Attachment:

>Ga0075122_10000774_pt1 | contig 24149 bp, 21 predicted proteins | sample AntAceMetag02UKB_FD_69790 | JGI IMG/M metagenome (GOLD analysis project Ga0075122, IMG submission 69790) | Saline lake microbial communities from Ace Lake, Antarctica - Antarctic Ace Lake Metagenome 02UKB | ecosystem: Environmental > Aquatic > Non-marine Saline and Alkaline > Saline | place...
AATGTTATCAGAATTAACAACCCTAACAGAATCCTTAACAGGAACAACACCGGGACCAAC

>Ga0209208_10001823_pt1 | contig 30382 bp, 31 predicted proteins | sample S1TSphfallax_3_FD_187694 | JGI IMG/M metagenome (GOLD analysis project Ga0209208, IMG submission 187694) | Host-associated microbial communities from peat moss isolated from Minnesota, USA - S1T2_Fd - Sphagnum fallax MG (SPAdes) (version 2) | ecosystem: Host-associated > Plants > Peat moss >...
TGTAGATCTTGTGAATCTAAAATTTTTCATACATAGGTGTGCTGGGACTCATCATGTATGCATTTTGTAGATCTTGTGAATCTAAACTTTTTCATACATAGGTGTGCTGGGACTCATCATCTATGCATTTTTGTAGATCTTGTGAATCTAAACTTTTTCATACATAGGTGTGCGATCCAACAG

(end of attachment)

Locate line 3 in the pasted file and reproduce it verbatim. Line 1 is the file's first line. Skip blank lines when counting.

>Ga0209208_10001823_pt1 | contig 30382 bp, 31 predicted proteins | sample S1TSphfallax_3_FD_187694 | JGI IMG/M metagenome (GOLD analysis project Ga0209208, IMG submission 187694) | Host-associated microbial communities from peat moss isolated from Minnesota, USA - S1T2_Fd - Sphagnum fallax MG (SPAdes) (version 2) | ecosystem: Host-associated > Plants > Peat moss >...